The Federal Reserve reported Thursday that household net worth rose by 2.1 percent in the first three months of this year to $54.6 trillion. It marked the fourth consecutive quarter that Americans' wealth grew.
Stock portfolios were the biggest force lifting net worth in the first quarter. However, since then, Wall Street has slumped the Standard & Poor's 500, which measures the 500 biggest stocks, has lost nearly a tenth of its value.
Net worth is the value of assets such as home, checking accounts and investments minus debts like mortgages and credit cards.
Even with the first-quarter gain, Americans' net worth would have to rise an additional 21 percent to get back to its pre-recession peak of $65.9 trillion.
It's likely to be a slow and bumpy ride, analyst say.
Analysts don't think household wealth will return to its pre-recession levels until around 2012.
During the recession, which began in December 2007, household net worth had plunged as low as $48.3 trillion in the first quarter of 2009. Stock holdings and home values tanked. As their net worth evaporated, Americans felt less inclined to spend.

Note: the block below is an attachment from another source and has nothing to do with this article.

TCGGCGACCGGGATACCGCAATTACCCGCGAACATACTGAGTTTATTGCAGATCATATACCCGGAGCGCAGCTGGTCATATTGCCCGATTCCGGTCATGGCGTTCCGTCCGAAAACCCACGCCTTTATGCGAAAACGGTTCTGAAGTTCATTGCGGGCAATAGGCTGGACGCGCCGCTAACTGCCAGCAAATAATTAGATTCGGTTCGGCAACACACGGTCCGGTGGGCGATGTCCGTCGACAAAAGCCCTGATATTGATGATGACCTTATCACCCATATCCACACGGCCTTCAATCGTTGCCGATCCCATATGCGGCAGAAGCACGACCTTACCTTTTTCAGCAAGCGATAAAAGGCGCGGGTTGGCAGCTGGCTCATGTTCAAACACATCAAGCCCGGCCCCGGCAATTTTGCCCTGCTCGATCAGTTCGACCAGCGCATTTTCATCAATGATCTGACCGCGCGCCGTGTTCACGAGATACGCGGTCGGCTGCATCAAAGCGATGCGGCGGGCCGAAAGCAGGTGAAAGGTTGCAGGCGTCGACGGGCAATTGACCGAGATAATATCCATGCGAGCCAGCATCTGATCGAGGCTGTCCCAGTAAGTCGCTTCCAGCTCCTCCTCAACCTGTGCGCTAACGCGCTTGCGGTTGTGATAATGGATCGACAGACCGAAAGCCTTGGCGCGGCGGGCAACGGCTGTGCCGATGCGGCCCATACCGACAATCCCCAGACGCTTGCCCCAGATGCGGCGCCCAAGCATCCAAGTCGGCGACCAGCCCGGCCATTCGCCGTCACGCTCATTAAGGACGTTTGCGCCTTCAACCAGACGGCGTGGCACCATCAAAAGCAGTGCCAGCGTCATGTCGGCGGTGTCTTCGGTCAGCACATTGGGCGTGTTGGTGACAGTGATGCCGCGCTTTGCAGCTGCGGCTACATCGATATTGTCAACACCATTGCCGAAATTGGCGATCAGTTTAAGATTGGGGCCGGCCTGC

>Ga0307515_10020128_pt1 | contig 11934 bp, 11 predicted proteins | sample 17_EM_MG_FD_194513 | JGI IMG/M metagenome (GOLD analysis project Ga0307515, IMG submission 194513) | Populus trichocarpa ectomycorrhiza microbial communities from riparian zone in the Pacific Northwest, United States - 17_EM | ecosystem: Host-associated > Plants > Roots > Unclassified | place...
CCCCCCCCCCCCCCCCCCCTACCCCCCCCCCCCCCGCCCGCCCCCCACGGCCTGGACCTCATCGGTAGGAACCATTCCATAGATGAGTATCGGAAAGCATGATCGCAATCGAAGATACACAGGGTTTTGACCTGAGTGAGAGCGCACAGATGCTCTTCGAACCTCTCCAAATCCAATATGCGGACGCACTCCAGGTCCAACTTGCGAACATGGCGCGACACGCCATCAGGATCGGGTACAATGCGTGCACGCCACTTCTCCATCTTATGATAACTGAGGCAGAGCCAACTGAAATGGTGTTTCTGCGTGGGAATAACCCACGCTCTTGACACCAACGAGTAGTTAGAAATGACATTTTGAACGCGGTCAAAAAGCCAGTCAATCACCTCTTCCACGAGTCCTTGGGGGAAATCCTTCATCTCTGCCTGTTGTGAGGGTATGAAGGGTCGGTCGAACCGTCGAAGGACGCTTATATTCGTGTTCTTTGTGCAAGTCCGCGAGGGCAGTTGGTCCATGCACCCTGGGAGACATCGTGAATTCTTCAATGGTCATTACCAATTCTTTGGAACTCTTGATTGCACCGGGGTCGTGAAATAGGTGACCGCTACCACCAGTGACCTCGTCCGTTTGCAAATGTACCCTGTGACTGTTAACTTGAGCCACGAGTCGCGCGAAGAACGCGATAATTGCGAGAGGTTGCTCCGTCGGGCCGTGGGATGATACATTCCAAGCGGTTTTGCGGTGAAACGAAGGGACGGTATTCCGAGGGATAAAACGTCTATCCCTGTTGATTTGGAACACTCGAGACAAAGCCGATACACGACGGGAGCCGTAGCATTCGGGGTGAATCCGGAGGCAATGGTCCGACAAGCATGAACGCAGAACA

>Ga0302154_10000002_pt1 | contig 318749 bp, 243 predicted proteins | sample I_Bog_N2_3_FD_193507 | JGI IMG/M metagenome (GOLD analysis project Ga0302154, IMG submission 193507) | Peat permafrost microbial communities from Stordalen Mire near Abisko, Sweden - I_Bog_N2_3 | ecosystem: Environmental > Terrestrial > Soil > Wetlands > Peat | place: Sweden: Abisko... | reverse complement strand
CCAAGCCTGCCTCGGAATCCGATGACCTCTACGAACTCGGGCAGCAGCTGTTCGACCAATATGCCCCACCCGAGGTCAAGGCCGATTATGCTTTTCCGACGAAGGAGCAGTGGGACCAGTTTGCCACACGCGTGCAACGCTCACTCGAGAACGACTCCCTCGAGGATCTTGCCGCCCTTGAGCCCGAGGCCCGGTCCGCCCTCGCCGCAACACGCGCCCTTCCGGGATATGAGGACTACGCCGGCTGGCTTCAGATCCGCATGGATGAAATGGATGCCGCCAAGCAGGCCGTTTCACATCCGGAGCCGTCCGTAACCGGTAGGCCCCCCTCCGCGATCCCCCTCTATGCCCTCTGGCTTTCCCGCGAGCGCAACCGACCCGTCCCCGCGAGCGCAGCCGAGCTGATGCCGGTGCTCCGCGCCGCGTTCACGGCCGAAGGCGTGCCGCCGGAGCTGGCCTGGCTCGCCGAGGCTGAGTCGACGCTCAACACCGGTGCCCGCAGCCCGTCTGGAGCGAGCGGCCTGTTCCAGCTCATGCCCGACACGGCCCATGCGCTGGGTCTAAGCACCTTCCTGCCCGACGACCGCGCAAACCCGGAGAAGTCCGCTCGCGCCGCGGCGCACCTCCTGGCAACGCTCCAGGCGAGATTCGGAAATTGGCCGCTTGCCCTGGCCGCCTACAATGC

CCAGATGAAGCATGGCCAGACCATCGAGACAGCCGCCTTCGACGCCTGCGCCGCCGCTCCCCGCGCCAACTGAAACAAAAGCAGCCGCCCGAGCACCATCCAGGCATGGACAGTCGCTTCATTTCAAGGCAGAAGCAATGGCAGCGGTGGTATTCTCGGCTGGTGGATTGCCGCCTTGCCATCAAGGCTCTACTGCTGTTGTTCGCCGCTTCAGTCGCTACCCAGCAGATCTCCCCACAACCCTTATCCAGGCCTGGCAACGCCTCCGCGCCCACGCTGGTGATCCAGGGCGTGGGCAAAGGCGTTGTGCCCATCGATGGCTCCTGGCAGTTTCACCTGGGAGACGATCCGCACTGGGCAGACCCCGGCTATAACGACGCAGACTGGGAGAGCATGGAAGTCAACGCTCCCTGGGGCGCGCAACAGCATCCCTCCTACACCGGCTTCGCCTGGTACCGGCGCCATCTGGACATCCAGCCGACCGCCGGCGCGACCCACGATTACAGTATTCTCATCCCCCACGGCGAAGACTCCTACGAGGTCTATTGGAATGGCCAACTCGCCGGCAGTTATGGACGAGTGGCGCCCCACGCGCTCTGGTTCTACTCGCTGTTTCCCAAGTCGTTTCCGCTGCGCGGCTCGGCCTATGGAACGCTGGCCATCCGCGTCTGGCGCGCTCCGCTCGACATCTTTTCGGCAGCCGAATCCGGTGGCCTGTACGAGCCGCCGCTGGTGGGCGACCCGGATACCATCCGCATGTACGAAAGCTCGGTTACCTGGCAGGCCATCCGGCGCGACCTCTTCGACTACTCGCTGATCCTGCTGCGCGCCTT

Now that wealth is gradually growing, Americans especially the affluent are spending more. But given the fragile economic recovery and recent stock-market volatility, people don't feel comfortable spending lavishly. They usually do during the early phases of recoveries, but not this time. That's one of the main reasons why the country is seeing only modest economic growth.
The value of stocks rose by 4.4 percent to $7.8 trillion in the January-to-March period. That was up from a 2.4 percent gain in the final quarter of last year. But since then stocks fallen sharply.
The stock market as measured by the Dow Jones U.S. Total Stock Market Index lost $1.22 trillion in value between March 31 and the close of trading Wednesday.
The sharp decline in the last month and a half jeopardizes the improvements people have seen in their financial situations and net worth over the past year.
The S&P 500 rose 4.9 percent in the first quarter. By April 23 the index was up 9.2 percent for the year, putting it on a pace to exceed even last year's impressive 23 percent increase.
But the S&P 500 has tumbled 11 percent since the high-water mark, wiping out all of 2010's gains and then some to leave it at minus 3 percent for the year. It is down more than 30 percent from its 2007 peak, leaving many people with tenuous finances and underfunded retirement savings.
Americans' real-estate holding didn't make them more wealthy in the first quarter. The value of real-estate holdings dipped by 0.4 percent, after posting a small rise of 0.2 percent in the final quarter of last year.